It is a rare thing, even these days, to find a comic book that so actively shuns classification as Oni Press’ The Auteur. Seemingly frivolous, yet infinitely visceral and insipidly ridiculous, this nutjob little story will almost immediately turn most readers away. And you know what? That’s okay... I was fortunate enough to speak to a representative from Oni Press at the recent New York Comic Con. She told me something refreshing. During a meeting, the big ups at Oni were apparently given the opportunity to publish a mainstream book that would have been a pretty big deal. However, the group decided, unlike many other publishers, not to err on the side of the prosaic, but instead to buck the commercial and make quality comic books. If ever there was a book that exemplifies the fruition of that decision, it’s The Auteur. And I, for one, applaud Oni for it.
Now, despite what you might imagine after a quick flip through its transcendentally chaotic pages, the actual setup of The Auteur is actually a pretty simple one. Tarnished Hollywood star and failing producer, Nathan T. Rex, needs to re-enliven his career after a string of unfortunate cinematic missteps, which include such made-up films as The Ten Commandments 2 and Death Fist (both of which I would watch the absolute shit out of, FYI).
To do so, he has not only procured the services of the turban-wearing, snake-oil selling “charlatan guru” known only as Doctor Love, but he has also dedicated himself to ingesting as many known psychedelic drugs as possible on some kind of strange spirit-animal, vision quest ... thing. Through these myriad avenues of inspiration, Rex hopes to recapture the magic of his younger, more profitable days, and by the end, he seems to have found what he’s looking for. Death, it appears, marks the spot.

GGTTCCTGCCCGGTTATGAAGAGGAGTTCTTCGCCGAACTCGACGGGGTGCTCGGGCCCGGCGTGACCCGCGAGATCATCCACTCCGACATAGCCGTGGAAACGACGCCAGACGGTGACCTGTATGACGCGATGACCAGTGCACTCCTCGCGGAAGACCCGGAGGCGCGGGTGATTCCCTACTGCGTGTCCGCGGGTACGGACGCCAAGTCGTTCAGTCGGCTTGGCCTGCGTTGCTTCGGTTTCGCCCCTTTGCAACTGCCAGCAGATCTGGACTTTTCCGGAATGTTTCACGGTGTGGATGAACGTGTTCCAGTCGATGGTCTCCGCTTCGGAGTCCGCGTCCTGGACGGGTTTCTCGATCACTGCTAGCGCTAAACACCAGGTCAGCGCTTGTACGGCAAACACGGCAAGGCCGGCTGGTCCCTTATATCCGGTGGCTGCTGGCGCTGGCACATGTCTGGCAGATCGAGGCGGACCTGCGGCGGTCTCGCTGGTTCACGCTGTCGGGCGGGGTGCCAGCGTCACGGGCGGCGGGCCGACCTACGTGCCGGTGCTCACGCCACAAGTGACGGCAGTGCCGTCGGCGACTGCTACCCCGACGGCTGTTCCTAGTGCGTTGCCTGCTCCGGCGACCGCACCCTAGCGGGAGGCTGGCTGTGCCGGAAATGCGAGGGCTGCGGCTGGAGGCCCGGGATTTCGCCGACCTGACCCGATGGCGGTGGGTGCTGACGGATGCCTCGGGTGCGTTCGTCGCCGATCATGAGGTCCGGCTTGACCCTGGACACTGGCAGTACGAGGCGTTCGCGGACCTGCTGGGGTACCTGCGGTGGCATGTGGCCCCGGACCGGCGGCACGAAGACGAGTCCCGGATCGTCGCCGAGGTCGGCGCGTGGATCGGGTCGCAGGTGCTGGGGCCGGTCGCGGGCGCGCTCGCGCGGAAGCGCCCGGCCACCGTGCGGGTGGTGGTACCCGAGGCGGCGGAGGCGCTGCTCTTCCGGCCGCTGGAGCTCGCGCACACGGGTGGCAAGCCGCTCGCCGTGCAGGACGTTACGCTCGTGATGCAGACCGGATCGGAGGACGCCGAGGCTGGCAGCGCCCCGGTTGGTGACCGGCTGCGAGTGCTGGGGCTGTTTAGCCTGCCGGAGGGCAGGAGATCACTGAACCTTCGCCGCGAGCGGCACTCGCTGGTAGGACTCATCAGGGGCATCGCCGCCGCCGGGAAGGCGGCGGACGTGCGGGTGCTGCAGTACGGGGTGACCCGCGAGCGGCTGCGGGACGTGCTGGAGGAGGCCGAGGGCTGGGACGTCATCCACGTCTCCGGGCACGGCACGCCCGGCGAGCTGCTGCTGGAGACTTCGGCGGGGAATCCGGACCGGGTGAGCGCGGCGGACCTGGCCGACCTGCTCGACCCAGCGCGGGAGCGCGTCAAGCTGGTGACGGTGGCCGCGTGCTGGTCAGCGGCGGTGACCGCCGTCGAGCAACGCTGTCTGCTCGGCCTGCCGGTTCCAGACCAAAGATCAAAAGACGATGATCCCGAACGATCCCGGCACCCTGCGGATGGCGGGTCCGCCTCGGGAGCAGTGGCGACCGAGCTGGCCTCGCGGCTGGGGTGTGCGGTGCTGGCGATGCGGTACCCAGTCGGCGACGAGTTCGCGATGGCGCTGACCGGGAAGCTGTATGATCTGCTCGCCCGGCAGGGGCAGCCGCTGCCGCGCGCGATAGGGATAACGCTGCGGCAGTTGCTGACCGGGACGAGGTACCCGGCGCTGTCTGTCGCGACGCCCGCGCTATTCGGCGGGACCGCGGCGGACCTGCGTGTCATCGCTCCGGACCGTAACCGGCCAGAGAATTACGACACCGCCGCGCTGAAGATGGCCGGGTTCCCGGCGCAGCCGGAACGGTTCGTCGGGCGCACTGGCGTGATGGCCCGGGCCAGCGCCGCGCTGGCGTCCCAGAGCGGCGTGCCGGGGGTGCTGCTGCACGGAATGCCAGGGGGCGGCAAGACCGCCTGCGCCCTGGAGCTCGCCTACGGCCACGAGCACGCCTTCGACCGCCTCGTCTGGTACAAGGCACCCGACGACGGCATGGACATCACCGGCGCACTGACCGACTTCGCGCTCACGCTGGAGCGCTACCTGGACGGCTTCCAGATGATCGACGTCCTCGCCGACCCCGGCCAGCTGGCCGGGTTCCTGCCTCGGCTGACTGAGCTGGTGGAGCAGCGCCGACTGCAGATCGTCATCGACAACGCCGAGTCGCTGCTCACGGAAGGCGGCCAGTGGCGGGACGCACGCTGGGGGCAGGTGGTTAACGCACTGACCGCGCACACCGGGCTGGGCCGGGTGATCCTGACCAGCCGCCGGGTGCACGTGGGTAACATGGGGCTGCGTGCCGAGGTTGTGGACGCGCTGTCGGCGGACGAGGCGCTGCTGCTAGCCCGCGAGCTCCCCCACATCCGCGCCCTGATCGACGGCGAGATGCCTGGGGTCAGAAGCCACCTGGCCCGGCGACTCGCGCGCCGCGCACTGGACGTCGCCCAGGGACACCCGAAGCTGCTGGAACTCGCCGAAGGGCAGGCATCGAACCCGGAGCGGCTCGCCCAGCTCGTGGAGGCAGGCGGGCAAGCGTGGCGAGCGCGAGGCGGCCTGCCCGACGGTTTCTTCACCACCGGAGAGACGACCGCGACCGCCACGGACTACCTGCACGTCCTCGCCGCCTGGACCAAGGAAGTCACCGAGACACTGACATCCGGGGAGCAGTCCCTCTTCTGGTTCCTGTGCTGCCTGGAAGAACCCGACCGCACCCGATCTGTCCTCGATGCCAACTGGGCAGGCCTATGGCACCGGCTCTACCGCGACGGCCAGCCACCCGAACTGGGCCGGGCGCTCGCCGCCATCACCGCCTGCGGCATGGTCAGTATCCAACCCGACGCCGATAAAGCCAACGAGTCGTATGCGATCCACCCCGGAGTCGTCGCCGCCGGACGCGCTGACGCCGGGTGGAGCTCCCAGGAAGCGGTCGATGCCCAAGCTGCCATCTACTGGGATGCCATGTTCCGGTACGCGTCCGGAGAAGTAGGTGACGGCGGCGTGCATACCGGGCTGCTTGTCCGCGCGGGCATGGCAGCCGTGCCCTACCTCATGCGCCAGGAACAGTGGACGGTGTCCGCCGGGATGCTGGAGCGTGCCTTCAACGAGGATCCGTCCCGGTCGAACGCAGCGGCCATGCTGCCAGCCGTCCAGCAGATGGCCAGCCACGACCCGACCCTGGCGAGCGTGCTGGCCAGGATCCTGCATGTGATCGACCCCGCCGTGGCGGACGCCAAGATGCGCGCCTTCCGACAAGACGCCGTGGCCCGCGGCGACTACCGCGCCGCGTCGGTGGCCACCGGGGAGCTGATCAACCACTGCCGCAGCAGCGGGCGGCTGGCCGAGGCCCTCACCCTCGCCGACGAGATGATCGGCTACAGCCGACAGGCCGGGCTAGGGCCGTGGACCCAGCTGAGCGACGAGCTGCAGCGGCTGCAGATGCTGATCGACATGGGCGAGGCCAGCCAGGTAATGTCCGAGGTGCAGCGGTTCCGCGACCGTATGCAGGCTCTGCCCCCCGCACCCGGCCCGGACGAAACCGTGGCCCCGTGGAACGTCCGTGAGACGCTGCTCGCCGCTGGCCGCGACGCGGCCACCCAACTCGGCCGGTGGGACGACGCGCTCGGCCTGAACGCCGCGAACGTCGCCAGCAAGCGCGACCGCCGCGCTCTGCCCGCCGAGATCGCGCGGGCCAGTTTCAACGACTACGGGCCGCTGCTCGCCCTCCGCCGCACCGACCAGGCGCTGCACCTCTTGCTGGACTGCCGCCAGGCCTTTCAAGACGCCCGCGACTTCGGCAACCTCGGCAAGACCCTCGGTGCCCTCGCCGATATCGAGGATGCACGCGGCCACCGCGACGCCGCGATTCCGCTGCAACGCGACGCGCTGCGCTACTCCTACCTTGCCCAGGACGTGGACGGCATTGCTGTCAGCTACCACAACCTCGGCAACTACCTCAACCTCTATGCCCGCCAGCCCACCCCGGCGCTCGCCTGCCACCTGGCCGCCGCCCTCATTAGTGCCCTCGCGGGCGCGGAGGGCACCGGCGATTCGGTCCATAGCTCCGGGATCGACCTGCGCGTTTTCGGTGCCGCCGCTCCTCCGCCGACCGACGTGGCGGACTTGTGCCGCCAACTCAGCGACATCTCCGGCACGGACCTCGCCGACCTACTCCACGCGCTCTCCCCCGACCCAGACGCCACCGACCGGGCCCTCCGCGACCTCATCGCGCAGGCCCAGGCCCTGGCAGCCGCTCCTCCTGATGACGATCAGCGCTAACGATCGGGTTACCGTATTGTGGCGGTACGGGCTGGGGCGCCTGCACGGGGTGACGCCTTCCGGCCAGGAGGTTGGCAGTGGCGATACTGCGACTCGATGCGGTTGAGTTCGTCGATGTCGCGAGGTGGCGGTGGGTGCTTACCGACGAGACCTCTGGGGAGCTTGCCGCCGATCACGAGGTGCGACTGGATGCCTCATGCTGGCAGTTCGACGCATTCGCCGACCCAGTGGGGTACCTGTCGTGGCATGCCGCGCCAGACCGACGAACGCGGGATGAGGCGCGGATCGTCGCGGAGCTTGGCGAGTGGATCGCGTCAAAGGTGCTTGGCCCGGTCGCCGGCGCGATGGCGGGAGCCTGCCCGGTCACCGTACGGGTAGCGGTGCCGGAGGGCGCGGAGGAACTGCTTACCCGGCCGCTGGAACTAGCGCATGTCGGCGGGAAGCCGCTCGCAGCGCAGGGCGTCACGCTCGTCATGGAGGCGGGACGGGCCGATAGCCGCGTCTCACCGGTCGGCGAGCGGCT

Throughout this blossoming misadventure, though, we follow the increasingly infamous T. Rex as he contends with the next generation of bloodthirsty and unapologetic studio executives, face-shredding mental projections of dead presidents, prophetic nun strippers, paper bags chalk-full of huffin’ glue and of course, “big black asses.” It’s a heartwarming romp, really; good, clean fun for the whole family!
In actual fact, of course, The Auteur charts the desperate attempts of a broken, once-famed man as he grasps at the tenuous strands of his own cultural relevance. And it’s fucking brilliant ... but I’m almost not sure why. Almost.
It’s a strange feat to come to grips with this title, existing as it does like some kind of communal fever dream shared between Hunter S. Thompson, William S. Burroughs and Charlie Sheen. As a character, Rex is grotesque and hilarious, wild and clutching at his sanity like an arthritic man would a cumbersome medicine bottle; like most bruised celebrity, his meltdown is infinitely watchable, if he himself is not necessarily likable.
In this very different characterization, not to mention the way he steers the story in general, writer Rick Spears employs that hallucinogenic, frenetic writing style that instantly grabs me, instigating a rash of introspective, poetic asides, but grounding any pretentiousness through oddity in a keen, weaponized wit. This book is a fucking lunatic running naked through the streets, and it’s impossible not to gawp at it in quiet wonder, and no small amount of worry.
Following Spears’ lead is the art of James Callahan, and in it, I think I’ve fallen in love. Distorted in a mangled writhe even during its most sane moments, Callahan’s visuals take sick, cartoonish delight in howling throughout this book. Whether it’s the tandem of a recently crashed and crumpled sports-car and its quite inebriated driver, a tinseltown back-alley chase that harkens back to a scene from Who Framed Roger Rabbit or any of the vastly colorful scenes of insanity, where men are bifurcated to reveal insides made of snakes and spiders, Callahan brings a style that smiles in the face of the depraved.
The Auteur is self-reflexive, turning a mirror not only on the creative process, but the public consumption of that end result. It knows full-well that most people will view it very much like a movie called Death Fist: with derision, passing judgement and indefinable distaste. And that’s just fine by me.
Writer/Letterer: Rick Spears Artist: James Callahan Colorist: Luigi Anderson Publisher: Oni Press Price: $5.00 Release Date: March, 2014